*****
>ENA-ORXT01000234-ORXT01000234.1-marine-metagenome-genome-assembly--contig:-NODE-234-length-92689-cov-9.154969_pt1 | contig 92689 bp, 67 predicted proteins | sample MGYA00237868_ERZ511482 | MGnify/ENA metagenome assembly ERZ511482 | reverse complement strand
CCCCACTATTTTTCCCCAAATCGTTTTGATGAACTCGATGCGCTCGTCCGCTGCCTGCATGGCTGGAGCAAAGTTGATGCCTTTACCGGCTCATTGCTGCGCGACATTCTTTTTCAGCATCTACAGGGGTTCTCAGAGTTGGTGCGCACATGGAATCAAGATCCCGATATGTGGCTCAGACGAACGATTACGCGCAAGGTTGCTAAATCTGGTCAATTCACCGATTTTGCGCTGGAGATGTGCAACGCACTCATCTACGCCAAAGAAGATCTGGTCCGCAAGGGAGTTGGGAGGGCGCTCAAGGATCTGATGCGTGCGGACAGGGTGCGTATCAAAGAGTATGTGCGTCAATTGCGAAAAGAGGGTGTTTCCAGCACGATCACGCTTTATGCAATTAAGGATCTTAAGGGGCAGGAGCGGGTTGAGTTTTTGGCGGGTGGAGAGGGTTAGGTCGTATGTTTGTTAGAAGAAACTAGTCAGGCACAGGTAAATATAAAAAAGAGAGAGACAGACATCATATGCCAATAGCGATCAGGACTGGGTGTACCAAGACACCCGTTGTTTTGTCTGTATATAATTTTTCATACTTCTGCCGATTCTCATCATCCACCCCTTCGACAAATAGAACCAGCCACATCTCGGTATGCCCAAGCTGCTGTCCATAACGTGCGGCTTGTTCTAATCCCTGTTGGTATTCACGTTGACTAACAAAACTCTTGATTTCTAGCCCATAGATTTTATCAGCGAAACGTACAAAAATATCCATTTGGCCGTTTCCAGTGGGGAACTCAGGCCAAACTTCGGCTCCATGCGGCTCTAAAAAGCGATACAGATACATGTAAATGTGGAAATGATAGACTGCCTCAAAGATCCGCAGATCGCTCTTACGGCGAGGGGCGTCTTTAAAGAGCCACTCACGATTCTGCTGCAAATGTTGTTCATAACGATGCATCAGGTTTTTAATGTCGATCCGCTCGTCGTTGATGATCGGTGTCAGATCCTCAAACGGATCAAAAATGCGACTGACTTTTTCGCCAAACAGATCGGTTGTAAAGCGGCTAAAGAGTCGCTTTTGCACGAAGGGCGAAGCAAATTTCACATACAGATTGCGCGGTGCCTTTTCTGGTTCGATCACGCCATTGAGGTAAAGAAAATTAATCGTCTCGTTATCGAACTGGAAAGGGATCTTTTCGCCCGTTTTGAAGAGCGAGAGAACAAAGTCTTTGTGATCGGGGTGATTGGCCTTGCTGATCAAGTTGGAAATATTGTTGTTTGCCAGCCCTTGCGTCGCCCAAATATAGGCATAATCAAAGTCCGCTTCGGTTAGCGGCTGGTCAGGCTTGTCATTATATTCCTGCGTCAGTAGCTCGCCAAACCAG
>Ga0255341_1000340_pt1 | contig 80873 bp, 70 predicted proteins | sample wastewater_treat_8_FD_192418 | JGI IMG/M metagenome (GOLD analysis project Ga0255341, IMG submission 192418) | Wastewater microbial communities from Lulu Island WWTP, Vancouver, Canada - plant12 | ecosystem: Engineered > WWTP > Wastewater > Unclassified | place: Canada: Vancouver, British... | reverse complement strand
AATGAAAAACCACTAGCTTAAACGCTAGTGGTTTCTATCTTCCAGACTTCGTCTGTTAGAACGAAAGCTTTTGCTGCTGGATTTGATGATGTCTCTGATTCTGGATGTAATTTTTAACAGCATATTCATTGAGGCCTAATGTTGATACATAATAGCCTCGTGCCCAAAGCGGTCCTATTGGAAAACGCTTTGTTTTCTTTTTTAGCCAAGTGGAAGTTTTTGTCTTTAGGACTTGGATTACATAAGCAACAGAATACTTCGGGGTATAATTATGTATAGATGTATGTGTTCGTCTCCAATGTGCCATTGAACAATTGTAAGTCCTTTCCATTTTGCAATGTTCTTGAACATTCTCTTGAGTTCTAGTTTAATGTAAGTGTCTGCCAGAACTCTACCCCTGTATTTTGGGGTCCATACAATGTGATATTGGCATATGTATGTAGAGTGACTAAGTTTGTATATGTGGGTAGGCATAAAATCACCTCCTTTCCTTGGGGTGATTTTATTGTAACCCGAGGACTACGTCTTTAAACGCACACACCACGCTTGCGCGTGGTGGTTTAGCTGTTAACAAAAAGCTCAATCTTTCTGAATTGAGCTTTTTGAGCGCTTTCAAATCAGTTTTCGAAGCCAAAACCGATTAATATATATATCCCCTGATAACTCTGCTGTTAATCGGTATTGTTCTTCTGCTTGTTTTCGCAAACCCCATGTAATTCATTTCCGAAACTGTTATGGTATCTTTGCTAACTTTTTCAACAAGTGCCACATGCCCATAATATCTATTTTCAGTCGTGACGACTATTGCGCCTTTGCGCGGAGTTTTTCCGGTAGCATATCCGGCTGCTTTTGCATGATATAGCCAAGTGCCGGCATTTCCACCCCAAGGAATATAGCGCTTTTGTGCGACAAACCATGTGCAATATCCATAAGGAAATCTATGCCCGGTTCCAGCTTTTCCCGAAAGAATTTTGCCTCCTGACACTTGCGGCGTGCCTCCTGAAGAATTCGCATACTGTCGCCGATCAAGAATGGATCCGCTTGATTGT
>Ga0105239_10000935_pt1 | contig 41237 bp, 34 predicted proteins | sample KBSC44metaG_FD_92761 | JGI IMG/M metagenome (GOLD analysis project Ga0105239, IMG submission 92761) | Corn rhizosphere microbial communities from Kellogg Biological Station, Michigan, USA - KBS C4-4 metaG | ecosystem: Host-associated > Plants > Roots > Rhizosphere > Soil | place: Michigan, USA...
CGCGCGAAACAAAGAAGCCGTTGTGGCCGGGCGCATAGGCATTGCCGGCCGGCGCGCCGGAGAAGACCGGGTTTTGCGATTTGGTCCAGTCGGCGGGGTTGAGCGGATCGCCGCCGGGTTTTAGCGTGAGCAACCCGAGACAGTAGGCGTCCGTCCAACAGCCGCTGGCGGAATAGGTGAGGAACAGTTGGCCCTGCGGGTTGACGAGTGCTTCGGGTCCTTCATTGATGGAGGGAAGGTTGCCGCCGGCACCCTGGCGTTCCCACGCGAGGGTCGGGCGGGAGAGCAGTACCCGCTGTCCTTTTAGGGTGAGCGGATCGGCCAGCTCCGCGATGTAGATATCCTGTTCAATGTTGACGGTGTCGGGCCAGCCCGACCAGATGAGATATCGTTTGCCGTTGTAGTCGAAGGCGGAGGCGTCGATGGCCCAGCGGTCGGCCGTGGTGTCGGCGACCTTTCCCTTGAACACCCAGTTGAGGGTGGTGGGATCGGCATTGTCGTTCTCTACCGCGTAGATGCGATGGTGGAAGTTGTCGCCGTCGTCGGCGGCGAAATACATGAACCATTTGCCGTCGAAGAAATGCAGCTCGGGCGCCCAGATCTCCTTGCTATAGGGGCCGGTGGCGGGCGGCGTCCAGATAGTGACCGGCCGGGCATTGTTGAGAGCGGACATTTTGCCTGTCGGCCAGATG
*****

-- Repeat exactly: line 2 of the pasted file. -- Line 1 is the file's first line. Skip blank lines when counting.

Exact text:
CCCCACTATTTTTCCCCAAATCGTTTTGATGAACTCGATGCGCTCGTCCGCTGCCTGCATGGCTGGAGCAAAGTTGATGCCTTTACCGGCTCATTGCTGCGCGACATTCTTTTTCAGCATCTACAGGGGTTCTCAGAGTTGGTGCGCACATGGAATCAAGATCCCGATATGTGGCTCAGACGAACGATTACGCGCAAGGTTGCTAAATCTGGTCAATTCACCGATTTTGCGCTGGAGATGTGCAACGCACTCATCTACGCCAAAGAAGATCTGGTCCGCAAGGGAGTTGGGAGGGCGCTCAAGGATCTGATGCGTGCGGACAGGGTGCGTATCAAAGAGTATGTGCGTCAATTGCGAAAAGAGGGTGTTTCCAGCACGATCACGCTTTATGCAATTAAGGATCTTAAGGGGCAGGAGCGGGTTGAGTTTTTGGCGGGTGGAGAGGGTTAGGTCGTATGTTTGTTAGAAGAAACTAGTCAGGCACAGGTAAATATAAAAAAGAGAGAGACAGACATCATATGCCAATAGCGATCAGGACTGGGTGTACCAAGACACCCGTTGTTTTGTCTGTATATAATTTTTCATACTTCTGCCGATTCTCATCATCCACCCCTTCGACAAATAGAACCAGCCACATCTCGGTATGCCCAAGCTGCTGTCCATAACGTGCGGCTTGTTCTAATCCCTGTTGGTATTCACGTTGACTAACAAAACTCTTGATTTCTAGCCCATAGATTTTATCAGCGAAACGTACAAAAATATCCATTTGGCCGTTTCCAGTGGGGAACTCAGGCCAAACTTCGGCTCCATGCGGCTCTAAAAAGCGATACAGATACATGTAAATGTGGAAATGATAGACTGCCTCAAAGATCCGCAGATCGCTCTTACGGCGAGGGGCGTCTTTAAAGAGCCACTCACGATTCTGCTGCAAATGTTGTTCATAACGATGCATCAGGTTTTTAATGTCGATCCGCTCGTCGTTGATGATCGGTGTCAGATCCTCAAACGGATCAAAAATGCGACTGACTTTTTCGCCAAACAGATCGGTTGTAAAGCGGCTAAAGAGTCGCTTTTGCACGAAGGGCGAAGCAAATTTCACATACAGATTGCGCGGTGCCTTTTCTGGTTCGATCACGCCATTGAGGTAAAGAAAATTAATCGTCTCGTTATCGAACTGGAAAGGGATCTTTTCGCCCGTTTTGAAGAGCGAGAGAACAAAGTCTTTGTGATCGGGGTGATTGGCCTTGCTGATCAAGTTGGAAATATTGTTGTTTGCCAGCCCTTGCGTCGCCCAAATATAGGCATAATCAAAGTCCGCTTCGGTTAGCGGCTGGTCAGGCTTGTCATTATATTCCTGCGTCAGTAGCTCGCCAAACCAG